Presentation #102.91 in the session Poster Session.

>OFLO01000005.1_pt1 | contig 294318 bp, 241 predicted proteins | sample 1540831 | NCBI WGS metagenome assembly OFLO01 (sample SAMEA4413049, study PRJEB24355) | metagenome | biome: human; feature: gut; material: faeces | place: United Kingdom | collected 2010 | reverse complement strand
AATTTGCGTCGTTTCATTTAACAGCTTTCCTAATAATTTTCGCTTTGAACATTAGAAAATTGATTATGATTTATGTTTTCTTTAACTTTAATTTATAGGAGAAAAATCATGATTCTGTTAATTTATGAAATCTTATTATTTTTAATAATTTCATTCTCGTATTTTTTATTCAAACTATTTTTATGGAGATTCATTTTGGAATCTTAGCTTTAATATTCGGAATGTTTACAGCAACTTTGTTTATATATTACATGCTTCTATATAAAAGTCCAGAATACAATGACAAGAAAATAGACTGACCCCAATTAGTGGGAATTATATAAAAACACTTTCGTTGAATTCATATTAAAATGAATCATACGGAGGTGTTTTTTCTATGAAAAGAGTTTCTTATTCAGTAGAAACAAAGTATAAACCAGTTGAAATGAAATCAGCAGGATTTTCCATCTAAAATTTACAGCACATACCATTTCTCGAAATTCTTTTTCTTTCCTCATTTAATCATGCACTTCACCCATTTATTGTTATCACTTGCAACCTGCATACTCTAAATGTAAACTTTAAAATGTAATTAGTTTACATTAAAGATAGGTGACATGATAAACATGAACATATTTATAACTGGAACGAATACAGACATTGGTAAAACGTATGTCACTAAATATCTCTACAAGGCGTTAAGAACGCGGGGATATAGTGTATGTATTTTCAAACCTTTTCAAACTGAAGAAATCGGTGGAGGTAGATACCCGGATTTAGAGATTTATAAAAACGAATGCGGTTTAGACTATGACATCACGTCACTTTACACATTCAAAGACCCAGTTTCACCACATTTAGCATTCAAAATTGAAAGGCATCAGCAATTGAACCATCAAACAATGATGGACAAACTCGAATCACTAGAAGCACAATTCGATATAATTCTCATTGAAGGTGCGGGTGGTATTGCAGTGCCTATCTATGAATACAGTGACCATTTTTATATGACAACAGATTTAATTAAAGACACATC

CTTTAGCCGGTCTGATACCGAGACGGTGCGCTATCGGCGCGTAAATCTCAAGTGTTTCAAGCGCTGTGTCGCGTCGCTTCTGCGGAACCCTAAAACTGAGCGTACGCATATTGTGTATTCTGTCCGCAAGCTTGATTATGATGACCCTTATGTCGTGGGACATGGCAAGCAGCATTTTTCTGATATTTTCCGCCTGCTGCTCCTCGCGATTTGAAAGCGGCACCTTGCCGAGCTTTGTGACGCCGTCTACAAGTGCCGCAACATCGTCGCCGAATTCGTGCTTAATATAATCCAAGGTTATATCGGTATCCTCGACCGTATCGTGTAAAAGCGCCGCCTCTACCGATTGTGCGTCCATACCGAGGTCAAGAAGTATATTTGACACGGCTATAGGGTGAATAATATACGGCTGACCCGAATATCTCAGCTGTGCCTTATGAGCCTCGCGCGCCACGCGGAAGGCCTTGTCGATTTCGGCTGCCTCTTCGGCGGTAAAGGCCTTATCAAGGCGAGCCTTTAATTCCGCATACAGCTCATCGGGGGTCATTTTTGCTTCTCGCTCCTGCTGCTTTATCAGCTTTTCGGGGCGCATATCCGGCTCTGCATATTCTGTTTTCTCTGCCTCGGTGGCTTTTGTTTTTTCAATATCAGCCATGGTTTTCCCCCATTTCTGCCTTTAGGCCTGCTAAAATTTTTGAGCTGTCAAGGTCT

The now established high abundance of exoplanets around low-mass stars makes them ideal to place constraints on planet formation. Here, we compare the latest planet occurrence rates from the radial velocity survey CARMENES and HARPS to a synthetic planet population obtained from the Bern model of planet formation and evolution. We predict a high, intrinsic occurrence of up to one temperate, rocky planet per mid M dwarf, but also a decrease of the number of planets toward later types. Such an outcome is in agreement with the relatively low number of rocky planet detections found by CARMENES. However, key discrepancies still exist between theory and observation. For giant planets, a general feature of core accretion models with runaway gas accretion is the existence of a lower stellar mass limit around 0.5 solar masses below which no giants can form. This contradicts the detection of several giant planets around late-type M dwarfs. In addition, we find a dependence of the observed detection rate of short-period planets on stellar mass, which is different from the model. We show that these discrepancies can be reconciled by adapting the migration timescale in the models. This is further motivated by the high abundance of sub-structures in disks which could act as planet traps.